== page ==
Showing posts with label Chris Douvos. Show all posts
Showing posts with label Chris Douvos. Show all posts

Wednesday, September 25, 2013

End of the day it's all about the Benjamins', impressive TVPIs not withstanding!

In a wake-up call of sorts, Super LP Chris Douvos cautions GP universe that end of the day it's 'all about the Benjamins', impressive TVPIs not withstanding!...

'tis the central dogma of investing alright, but still leaves enough scope for a small repartee of my own - here goes;

My comment
Not sure if it’s a norm, but it’d surely surprise me if the GP takes an investment call in a particular portfolio company without as much as doing a cursory review of its exit potential & potential exit valuation – they probably do too, but don’t necessarily assign a value, given the magnitude of arbitrariness in doing so. It hence is somewhat ironic that the exit valuation in this model is merely a derivative of the overall size/ value of the fund raised by the VC and doesn’t factor-in anything that’d determine the potential of an individual investee enterprise – confounding this  further is the VC having to justify this derived value.

So while the proposed analysis does sound like a non-nonsense approach to assessing the fund performance, that part about “reality checking those putative outcomes” would still remain the single most challenging & expectedly the most contentious aspect even as LP-GP engage with an intent to cracking the funding arithmetic.

Nonetheless, it’s good to be reminded that for all practical reasons the sum of individual valuations of portfolio companies in a particular fund is but an unexciting statistic to the PE Portfolio manager in the LP organization keen on showcasing something akin to the promise of an ‘absolute return’ his hedge-fund counterpart typically presents :-)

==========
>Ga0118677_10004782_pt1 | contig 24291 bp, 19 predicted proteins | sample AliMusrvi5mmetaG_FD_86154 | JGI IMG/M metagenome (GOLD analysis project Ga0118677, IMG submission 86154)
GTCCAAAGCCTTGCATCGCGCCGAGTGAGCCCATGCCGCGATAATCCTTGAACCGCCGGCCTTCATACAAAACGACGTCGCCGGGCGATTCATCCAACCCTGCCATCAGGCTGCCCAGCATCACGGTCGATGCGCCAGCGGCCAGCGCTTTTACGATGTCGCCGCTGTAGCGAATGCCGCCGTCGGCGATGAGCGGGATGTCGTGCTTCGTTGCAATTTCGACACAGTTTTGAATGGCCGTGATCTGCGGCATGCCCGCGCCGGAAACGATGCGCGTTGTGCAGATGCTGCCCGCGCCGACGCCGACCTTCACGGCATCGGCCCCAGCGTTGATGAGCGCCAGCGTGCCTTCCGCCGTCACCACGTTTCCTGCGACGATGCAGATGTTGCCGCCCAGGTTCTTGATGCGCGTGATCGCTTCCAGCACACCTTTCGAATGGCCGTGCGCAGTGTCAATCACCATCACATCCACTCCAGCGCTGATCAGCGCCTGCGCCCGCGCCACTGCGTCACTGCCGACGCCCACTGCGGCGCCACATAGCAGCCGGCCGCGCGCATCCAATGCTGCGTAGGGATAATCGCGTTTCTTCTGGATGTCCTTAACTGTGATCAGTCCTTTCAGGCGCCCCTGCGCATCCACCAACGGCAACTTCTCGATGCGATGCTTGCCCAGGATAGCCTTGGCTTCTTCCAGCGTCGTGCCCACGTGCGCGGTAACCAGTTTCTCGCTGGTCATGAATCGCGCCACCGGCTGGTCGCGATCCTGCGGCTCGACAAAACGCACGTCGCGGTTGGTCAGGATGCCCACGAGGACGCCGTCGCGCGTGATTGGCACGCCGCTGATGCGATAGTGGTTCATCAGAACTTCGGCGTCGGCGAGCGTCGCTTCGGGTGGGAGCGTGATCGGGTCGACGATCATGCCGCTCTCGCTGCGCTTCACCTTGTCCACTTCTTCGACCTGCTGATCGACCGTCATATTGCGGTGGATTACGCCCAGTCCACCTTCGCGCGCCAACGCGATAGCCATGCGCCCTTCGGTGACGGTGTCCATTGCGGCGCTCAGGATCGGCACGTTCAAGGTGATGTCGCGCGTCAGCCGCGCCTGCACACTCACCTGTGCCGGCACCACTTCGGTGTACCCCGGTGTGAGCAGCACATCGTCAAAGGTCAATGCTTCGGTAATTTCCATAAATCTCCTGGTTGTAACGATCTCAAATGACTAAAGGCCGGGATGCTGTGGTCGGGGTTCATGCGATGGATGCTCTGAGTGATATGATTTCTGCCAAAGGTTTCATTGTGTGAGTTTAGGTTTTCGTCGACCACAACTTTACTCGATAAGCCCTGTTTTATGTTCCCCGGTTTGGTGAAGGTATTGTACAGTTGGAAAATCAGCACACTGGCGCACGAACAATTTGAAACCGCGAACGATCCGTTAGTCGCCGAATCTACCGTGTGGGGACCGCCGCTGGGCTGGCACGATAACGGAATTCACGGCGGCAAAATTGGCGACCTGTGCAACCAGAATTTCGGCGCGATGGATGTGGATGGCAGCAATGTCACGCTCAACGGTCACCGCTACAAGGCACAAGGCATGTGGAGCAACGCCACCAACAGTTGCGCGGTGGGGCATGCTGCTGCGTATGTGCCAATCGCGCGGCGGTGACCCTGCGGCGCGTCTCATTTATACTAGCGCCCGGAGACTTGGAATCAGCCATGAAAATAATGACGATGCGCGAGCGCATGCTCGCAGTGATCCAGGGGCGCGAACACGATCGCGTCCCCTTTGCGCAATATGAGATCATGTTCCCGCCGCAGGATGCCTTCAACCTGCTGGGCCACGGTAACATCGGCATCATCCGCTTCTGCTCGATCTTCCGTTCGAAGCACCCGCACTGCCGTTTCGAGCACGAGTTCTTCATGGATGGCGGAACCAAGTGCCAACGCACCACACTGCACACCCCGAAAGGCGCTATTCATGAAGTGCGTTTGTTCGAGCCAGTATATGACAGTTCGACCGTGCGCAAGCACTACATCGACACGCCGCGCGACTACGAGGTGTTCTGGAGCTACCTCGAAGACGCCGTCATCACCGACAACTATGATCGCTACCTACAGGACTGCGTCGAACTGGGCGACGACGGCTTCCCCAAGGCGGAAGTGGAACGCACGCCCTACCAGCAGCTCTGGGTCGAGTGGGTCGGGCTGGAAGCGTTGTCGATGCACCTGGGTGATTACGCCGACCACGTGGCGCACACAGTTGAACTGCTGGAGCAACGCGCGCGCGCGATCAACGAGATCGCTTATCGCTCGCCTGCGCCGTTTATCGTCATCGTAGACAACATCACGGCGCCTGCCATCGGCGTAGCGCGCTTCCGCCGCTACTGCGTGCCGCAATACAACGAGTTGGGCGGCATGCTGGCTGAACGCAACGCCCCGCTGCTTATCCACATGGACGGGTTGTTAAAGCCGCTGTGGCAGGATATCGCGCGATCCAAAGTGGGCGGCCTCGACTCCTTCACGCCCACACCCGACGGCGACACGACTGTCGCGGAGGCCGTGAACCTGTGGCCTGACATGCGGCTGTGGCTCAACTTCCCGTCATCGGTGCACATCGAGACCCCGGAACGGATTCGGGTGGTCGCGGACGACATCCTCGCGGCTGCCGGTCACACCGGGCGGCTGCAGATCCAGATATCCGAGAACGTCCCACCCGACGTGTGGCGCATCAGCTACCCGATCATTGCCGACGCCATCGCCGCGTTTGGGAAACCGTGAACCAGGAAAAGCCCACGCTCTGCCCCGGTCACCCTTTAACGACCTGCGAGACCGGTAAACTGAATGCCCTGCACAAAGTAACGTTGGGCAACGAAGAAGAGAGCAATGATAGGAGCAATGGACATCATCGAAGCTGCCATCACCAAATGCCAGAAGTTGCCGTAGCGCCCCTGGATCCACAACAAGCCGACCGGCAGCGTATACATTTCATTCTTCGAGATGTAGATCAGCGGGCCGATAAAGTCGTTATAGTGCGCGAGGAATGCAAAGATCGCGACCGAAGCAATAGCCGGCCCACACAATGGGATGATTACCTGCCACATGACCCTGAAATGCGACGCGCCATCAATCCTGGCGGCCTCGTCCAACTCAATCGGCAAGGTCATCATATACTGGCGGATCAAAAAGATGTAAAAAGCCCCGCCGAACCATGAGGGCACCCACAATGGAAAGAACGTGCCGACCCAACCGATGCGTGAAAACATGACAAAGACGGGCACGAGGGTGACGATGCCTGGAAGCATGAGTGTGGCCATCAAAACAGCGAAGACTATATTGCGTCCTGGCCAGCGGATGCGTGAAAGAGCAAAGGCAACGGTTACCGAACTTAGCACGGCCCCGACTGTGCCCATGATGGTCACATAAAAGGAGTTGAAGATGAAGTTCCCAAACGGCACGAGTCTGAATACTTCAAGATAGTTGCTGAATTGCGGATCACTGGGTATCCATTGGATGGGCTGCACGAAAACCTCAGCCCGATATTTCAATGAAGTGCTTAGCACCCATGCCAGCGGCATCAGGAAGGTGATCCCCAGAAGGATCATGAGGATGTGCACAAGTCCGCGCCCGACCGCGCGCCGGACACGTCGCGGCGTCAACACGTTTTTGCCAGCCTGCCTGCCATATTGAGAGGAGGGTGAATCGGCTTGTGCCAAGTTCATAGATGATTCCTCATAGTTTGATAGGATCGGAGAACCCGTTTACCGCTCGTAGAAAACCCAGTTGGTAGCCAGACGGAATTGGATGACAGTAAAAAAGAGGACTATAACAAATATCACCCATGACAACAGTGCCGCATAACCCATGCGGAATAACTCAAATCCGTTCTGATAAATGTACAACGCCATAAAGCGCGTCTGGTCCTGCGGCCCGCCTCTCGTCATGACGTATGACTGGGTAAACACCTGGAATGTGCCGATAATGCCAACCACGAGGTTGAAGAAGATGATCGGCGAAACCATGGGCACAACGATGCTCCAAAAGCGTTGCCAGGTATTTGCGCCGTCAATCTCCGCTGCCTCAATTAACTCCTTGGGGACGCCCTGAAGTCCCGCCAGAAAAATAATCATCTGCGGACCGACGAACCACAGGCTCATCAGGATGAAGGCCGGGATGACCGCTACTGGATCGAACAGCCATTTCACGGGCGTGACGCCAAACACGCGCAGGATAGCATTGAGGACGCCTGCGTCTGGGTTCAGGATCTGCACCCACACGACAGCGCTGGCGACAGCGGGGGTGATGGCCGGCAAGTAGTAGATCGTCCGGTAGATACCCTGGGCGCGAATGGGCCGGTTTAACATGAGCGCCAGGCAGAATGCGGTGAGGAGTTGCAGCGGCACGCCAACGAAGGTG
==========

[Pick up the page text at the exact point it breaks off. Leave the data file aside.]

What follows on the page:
Monday, July 22, 2013

The start-up investing winds, they are a-Changing OR are they?

In his latest, 'SuperLP' Chris Douvos  writes about the fears of an impending VC apocalypse....., okay to start with, in silicon valley primarily triggered by the capital deployment in start-ups far outpacing funds raised by venture capital firms, essentially affecting that someone else is gaming the system rather than VCs themselves..

Given they appear only once in a blue moon, I couldn't really let go a SuperLP article without a comment... here goes what I posted on his article 'Scents in the Air'

My comment

Murali Apparaju

I am wondering if the issue with "capital raised by VC's increasingly falling short of capital invested into start-ups" is about true of all start-up hubs & not just Silicon-valley AND, that probably in general it’s true of all VC activity across the globe (tho' i do understand this data is of NVCA and for USA)

Out of the entities you mentioned, I see the following two as the key contributors to this skewed ratio;
1) CVC: The emerging aggression of CVCs whose enthusiasm to invest is in equal measure helped/ influenced by not having a limitation of capital to deploy AND by their necessity to shortening the product introduction cycle in face of an increasingly unproductive in-house innovation (think... a top-10 pharma major investing in start-up biotech with just one pre-clinical asset....)
2) Angel: The recent market regulatory changes indicate (JOBS et al) that the government is attempting to bring down the dependence of start-ups on the VC's - primarily by way of increasing the available angel base & encouraging HNWIs to risk their money a lot more freely than before.
Surely the above aspects do suggest why there's a scent of fear in the winds blowing through VC quarters.
I personally feel that these newer sources of capital need to establish their longevity & consistency before the start-ups can forget about serenading the VC for funds – particularly given that non-financial companies tend to be a lot more impatient with IRR cycle-times and HNWIs a lot more prone to gravitate towards less complex and shorter-term alternative investment options.
Essentially, IMHO what goes around comes around & VC as a source of start-up capital would remain a lot more relevant in the long-term